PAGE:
A Wider Perspective On Bruxism

Bruxism is the result of a broader disharmony, as also are headache, neck , and teeth pain, and all possible symptoms associated with bruxism. This disharmony covers five main subsystems: the Soft Tissues (skin, subcutaneous), the jaw joint (Temporomandibular Joint , TMJ), the Masticatory Muscles , the Dental Occlusion (how the teeth touch between them) and the neck (Cervical Spine) .

The disharmony generated between these five subsystems have a generic name: Cervico- Cranio- Mandibular Disorders or DCCM, which encompass the neck, the head, and the jaw . These three areas of the body contain the five fundamental subsystems that we have mentioned formerly.




Cervico-Cranio-Mandibular Disorders (DCCM) or Masticatory Disorders are a number of disharmonies that affect the normal functions of this system, such as chewing, opening the mouth, eating, speaking, swallowing, and even breathing. The masticatory system consists of several elements: the teeth, the masticatory muscles, soft tissues, and the joint of the mandible with the skull (Temporomandibular Joint or TMJ ) .

It was long thought that CCMD were caused solely by the way the teeth touched each other (dental occlusion). Many treatments were first conceived and directed toward teeth protection with interocclusal appliances (plates) which also sought to relax the masticatory muscles. In parallel, there was a tendency to organize the teeth so all they be able to touch evenly when closing the mouth. This organization was based on orthodontic procedures (movement of teeth with fixed or removable appliances) and/or oral rehabilitation (crowns, bridges, etc.).

Nowadays, we know that the causes of DCCM are MULTIPLE and although the teeth play a very important role, they should be evaluated in a broader health context. We also know that the masticatory system is not isolated from the neck, but forms an inseparable unity with it: the Cervico- Cranio- Mandibular Unit.

The CCMD are precisely functional abnormalities mainly involving the cranio-mandibular complex and the cervical spine. They are characterized by PAIN and DYSFUNCTION in the jaw area, face, skull (head) and cervical spine. PAIN can be spontaneous (it hurts by itself) or caused by moderate palpation of certain structures in these areas. The DYSFUNCTION, meanwhile, is an alteration of the normal function and is closely associated with pain. For example, if a muscle of the face hurts, one will probably have trouble exercising proper function of the masticatory system and would not be able to chew a piece of meat or to open the mouth wide.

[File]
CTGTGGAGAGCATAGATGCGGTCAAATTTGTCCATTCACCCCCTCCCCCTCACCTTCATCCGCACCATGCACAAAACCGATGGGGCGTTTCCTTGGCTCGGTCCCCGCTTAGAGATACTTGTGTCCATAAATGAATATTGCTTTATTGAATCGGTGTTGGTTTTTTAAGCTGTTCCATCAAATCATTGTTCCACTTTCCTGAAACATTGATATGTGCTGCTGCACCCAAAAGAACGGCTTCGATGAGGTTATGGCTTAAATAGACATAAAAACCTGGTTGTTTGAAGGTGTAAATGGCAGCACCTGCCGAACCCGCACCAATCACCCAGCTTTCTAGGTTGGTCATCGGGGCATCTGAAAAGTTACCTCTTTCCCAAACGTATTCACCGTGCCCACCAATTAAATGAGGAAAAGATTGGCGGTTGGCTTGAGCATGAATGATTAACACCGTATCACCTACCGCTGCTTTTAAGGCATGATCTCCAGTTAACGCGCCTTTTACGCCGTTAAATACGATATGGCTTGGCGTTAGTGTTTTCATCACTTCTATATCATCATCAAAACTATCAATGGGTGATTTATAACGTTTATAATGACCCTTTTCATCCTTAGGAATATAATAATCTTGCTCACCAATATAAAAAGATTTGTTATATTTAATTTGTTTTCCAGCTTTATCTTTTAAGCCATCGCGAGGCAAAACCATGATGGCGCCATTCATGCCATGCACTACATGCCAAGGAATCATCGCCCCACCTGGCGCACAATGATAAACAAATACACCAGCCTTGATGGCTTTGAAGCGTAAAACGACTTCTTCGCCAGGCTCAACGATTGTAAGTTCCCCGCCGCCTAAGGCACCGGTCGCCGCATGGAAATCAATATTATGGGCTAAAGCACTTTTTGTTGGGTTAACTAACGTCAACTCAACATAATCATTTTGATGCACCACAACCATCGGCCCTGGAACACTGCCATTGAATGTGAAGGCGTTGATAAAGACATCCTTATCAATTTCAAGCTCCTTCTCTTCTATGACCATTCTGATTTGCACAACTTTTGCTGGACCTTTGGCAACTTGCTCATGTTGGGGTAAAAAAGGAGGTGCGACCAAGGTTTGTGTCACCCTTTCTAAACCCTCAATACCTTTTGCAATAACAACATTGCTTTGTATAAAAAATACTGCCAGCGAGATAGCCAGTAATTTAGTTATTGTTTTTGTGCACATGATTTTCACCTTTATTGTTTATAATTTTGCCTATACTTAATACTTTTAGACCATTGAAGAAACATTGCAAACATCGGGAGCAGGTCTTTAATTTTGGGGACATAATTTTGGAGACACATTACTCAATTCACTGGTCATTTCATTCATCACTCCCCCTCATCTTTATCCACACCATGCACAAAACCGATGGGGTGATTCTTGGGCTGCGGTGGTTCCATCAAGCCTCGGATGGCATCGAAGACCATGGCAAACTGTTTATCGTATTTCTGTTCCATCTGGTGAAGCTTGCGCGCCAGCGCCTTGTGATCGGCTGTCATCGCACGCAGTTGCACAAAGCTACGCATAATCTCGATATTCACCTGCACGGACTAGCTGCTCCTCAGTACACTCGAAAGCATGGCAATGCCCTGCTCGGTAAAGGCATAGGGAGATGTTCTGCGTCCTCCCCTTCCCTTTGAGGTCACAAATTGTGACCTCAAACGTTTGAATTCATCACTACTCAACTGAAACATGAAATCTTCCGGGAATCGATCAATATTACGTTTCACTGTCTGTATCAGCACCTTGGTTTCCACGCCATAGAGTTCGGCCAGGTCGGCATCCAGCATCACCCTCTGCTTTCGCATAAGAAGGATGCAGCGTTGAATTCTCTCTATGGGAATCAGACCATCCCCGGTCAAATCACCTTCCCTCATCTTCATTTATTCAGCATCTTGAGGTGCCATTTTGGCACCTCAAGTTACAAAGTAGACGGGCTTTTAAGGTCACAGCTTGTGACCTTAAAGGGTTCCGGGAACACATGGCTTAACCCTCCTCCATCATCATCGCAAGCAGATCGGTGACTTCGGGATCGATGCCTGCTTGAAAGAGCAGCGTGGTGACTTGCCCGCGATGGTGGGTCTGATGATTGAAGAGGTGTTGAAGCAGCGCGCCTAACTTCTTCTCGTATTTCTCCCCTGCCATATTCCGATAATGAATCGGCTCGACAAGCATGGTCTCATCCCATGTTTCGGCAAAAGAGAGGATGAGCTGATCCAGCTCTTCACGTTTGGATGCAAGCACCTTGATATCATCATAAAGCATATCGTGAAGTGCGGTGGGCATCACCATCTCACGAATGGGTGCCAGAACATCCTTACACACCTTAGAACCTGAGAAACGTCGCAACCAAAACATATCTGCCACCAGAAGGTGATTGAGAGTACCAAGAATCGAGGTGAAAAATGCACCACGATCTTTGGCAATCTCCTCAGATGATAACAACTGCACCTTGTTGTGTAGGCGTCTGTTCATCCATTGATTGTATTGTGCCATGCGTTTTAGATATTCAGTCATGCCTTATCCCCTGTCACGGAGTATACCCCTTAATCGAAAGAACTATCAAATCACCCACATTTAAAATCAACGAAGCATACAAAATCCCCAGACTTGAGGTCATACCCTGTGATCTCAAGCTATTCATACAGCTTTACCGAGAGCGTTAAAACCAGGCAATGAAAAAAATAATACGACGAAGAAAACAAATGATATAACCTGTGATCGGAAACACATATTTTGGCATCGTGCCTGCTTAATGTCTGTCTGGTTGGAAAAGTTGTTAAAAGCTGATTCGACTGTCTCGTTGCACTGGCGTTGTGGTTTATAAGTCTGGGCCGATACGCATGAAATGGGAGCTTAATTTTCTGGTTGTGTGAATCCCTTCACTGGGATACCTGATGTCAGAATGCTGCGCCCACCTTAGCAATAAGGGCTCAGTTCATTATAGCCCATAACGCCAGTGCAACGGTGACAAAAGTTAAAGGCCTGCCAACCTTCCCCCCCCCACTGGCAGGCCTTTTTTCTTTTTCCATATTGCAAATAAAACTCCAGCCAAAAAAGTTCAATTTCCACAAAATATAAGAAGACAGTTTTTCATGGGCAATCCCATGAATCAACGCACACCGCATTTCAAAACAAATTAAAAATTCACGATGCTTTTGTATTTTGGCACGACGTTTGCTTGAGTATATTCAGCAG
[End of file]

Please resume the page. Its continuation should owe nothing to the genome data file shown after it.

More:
The characteristic CCMD pain and dysfunction can occur in the named five basic subsystems of these disorders: the Soft Tissue (ST), the jaw joint or Temporomandibular Joint (TMJ), the Masticatory Muscles (MM), the Dental Occlusion (DO), and the Cervical Spine (CC).

When we talk about CCMD and bruxism is essential to think these five structures as neuro-functional UNITY, i.e., what happens to one of them affects necessarily what happens with the remaining four. Probably, one of them presents the sharpest pain or dysfunction, but this does not mean that the other four subsystems are not affected. That is why an initial deep diagnosis of these structures is essential to indicate, to monitor and to perform a CCMD treatment.

Pain in CCMD Pain in CCMD is usually chronic, extended for a variable period of time. It greatly affects people´s quality of life, beginning with a less effective night’s sleep. This type of pain is described in many different ways: headache (anywhere in the head), migraine, generalized head pain, pain on the sides of the jaw , pain in the TMJ (which may or may not be associated with noise in this joint); toothache (which does not have a justifying dental pathology); sore gums; sinusitis pain type (without sinusitis); pain behind the eyes , pain in various areas of the skull, in the muscles of the face, and varied neck pain. These pains may occur individually or together and its configuration changes over time, depending on multiple and varied factors. Among other distinguishing features, this type of pain sometimes CHANGES OF LOCATION, it moves. This has a neurological justification that is explained to the patient in the first appointment and according to his or her specific case.

Dysfunction in CCMD One of the most common symptoms of dysfunction in cases of CCMD is the noise in the TMJ when opening, closing or moving the jaw. This noise can vary in intensity and in quality. In addition, we may have difficulty chewing, yawning, swallowing saliva and food, kissing, talking and even breathing, if the contraction of the muscles of the area is too intense.